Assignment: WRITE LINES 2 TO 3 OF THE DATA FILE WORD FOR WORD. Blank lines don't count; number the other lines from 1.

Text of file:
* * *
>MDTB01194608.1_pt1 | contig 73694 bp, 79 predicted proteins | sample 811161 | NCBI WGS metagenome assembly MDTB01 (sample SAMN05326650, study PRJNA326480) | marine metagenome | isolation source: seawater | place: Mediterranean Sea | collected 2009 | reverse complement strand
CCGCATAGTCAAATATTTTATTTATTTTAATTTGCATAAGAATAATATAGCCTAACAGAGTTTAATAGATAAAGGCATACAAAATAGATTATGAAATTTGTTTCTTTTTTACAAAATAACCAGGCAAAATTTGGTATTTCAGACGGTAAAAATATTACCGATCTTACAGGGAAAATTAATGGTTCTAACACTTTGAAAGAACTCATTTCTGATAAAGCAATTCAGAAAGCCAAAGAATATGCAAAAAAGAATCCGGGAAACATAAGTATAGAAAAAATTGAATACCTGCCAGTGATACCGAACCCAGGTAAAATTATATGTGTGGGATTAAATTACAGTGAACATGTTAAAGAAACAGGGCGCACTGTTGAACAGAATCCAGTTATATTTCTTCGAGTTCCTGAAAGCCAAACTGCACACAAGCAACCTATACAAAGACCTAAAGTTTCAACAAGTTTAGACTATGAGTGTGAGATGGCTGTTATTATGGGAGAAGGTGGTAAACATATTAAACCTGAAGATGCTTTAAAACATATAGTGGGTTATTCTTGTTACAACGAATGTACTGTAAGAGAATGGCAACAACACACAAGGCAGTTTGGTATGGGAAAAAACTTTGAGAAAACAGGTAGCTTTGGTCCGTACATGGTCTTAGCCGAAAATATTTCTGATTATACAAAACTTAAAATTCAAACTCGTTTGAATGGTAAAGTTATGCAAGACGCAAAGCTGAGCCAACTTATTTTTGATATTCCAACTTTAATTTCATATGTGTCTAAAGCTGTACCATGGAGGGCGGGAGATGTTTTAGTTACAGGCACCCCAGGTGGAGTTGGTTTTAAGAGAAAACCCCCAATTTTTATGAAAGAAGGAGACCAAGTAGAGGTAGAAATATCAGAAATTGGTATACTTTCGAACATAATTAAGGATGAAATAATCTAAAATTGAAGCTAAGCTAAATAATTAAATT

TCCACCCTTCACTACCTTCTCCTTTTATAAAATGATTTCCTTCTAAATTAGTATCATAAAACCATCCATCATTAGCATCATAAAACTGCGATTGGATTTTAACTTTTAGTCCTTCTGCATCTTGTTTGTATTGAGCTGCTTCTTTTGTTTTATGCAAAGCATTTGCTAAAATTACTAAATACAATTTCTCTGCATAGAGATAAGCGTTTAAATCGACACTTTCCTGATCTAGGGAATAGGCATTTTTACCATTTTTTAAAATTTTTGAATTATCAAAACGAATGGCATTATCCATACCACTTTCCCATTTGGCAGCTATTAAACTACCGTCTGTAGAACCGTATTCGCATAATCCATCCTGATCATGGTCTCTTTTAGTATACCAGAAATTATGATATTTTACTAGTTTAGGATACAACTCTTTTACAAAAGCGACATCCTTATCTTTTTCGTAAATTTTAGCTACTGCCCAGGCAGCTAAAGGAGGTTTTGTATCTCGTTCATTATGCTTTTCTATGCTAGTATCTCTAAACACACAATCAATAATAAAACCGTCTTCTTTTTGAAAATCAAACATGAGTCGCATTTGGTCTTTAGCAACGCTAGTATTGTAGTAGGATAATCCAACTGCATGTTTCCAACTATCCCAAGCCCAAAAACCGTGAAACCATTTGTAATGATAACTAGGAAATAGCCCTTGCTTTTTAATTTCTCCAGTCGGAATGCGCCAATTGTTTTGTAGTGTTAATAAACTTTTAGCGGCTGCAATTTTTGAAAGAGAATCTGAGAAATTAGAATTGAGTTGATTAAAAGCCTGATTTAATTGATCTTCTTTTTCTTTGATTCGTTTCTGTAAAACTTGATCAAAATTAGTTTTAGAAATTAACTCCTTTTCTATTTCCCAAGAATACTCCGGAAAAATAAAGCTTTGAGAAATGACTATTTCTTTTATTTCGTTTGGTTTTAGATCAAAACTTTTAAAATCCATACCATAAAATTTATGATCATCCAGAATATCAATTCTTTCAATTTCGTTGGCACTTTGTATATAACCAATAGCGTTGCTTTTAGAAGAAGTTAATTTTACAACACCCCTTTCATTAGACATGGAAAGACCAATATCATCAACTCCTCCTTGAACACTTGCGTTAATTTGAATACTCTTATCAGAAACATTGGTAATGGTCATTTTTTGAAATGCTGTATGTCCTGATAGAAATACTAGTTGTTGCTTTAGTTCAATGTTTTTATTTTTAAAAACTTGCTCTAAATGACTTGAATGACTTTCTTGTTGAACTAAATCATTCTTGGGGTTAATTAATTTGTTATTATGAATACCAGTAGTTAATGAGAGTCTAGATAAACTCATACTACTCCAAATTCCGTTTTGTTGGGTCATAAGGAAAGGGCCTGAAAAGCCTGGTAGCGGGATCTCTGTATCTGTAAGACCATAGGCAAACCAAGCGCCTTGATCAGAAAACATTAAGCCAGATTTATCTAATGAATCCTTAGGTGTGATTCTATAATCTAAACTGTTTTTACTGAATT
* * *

CCGCATAGTCAAATATTTTATTTATTTTAATTTGCATAAGAATAATATAGCCTAACAGAGTTTAATAGATAAAGGCATACAAAATAGATTATGAAATTTGTTTCTTTTTTACAAAATAACCAGGCAAAATTTGGTATTTCAGACGGTAAAAATATTACCGATCTTACAGGGAAAATTAATGGTTCTAACACTTTGAAAGAACTCATTTCTGATAAAGCAATTCAGAAAGCCAAAGAATATGCAAAAAAGAATCCGGGAAACATAAGTATAGAAAAAATTGAATACCTGCCAGTGATACCGAACCCAGGTAAAATTATATGTGTGGGATTAAATTACAGTGAACATGTTAAAGAAACAGGGCGCACTGTTGAACAGAATCCAGTTATATTTCTTCGAGTTCCTGAAAGCCAAACTGCACACAAGCAACCTATACAAAGACCTAAAGTTTCAACAAGTTTAGACTATGAGTGTGAGATGGCTGTTATTATGGGAGAAGGTGGTAAACATATTAAACCTGAAGATGCTTTAAAACATATAGTGGGTTATTCTTGTTACAACGAATGTACTGTAAGAGAATGGCAACAACACACAAGGCAGTTTGGTATGGGAAAAAACTTTGAGAAAACAGGTAGCTTTGGTCCGTACATGGTCTTAGCCGAAAATATTTCTGATTATACAAAACTTAAAATTCAAACTCGTTTGAATGGTAAAGTTATGCAAGACGCAAAGCTGAGCCAACTTATTTTTGATATTCCAACTTTAATTTCATATGTGTCTAAAGCTGTACCATGGAGGGCGGGAGATGTTTTAGTTACAGGCACCCCAGGTGGAGTTGGTTTTAAGAGAAAACCCCCAATTTTTATGAAAGAAGGAGACCAAGTAGAGGTAGAAATATCAGAAATTGGTATACTTTCGAACATAATTAAGGATGAAATAATCTAAAATTGAAGCTAAGCTAAATAATTAAATT

TCCACCCTTCACTACCTTCTCCTTTTATAAAATGATTTCCTTCTAAATTAGTATCATAAAACCATCCATCATTAGCATCATAAAACTGCGATTGGATTTTAACTTTTAGTCCTTCTGCATCTTGTTTGTATTGAGCTGCTTCTTTTGTTTTATGCAAAGCATTTGCTAAAATTACTAAATACAATTTCTCTGCATAGAGATAAGCGTTTAAATCGACACTTTCCTGATCTAGGGAATAGGCATTTTTACCATTTTTTAAAATTTTTGAATTATCAAAACGAATGGCATTATCCATACCACTTTCCCATTTGGCAGCTATTAAACTACCGTCTGTAGAACCGTATTCGCATAATCCATCCTGATCATGGTCTCTTTTAGTATACCAGAAATTATGATATTTTACTAGTTTAGGATACAACTCTTTTACAAAAGCGACATCCTTATCTTTTTCGTAAATTTTAGCTACTGCCCAGGCAGCTAAAGGAGGTTTTGTATCTCGTTCATTATGCTTTTCTATGCTAGTATCTCTAAACACACAATCAATAATAAAACCGTCTTCTTTTTGAAAATCAAACATGAGTCGCATTTGGTCTTTAGCAACGCTAGTATTGTAGTAGGATAATCCAACTGCATGTTTCCAACTATCCCAAGCCCAAAAACCGTGAAACCATTTGTAATGATAACTAGGAAATAGCCCTTGCTTTTTAATTTCTCCAGTCGGAATGCGCCAATTGTTTTGTAGTGTTAATAAACTTTTAGCGGCTGCAATTTTTGAAAGAGAATCTGAGAAATTAGAATTGAGTTGATTAAAAGCCTGATTTAATTGATCTTCTTTTTCTTTGATTCGTTTCTGTAAAACTTGATCAAAATTAGTTTTAGAAATTAACTCCTTTTCTATTTCCCAAGAATACTCCGGAAAAATAAAGCTTTGAGAAATGACTATTTCTTTTATTTCGTTTGGTTTTAGATCAAAACTTTTAAAATCCATACCATAAAATTTATGATCATCCAGAATATCAATTCTTTCAATTTCGTTGGCACTTTGTATATAACCAATAGCGTTGCTTTTAGAAGAAGTTAATTTTACAACACCCCTTTCATTAGACATGGAAAGACCAATATCATCAACTCCTCCTTGAACACTTGCGTTAATTTGAATACTCTTATCAGAAACATTGGTAATGGTCATTTTTTGAAATGCTGTATGTCCTGATAGAAATACTAGTTGTTGCTTTAGTTCAATGTTTTTATTTTTAAAAACTTGCTCTAAATGACTTGAATGACTTTCTTGTTGAACTAAATCATTCTTGGGGTTAATTAATTTGTTATTATGAATACCAGTAGTTAATGAGAGTCTAGATAAACTCATACTACTCCAAATTCCGTTTTGTTGGGTCATAAGGAAAGGGCCTGAAAAGCCTGGTAGCGGGATCTCTGTATCTGTAAGACCATAGGCAAACCAAGCGCCTTGATCAGAAAACATTAAGCCAGATTTATCTAATGAATCCTTAGGTGTGATTCTATAATCTAAACTGTTTTTACTGAATT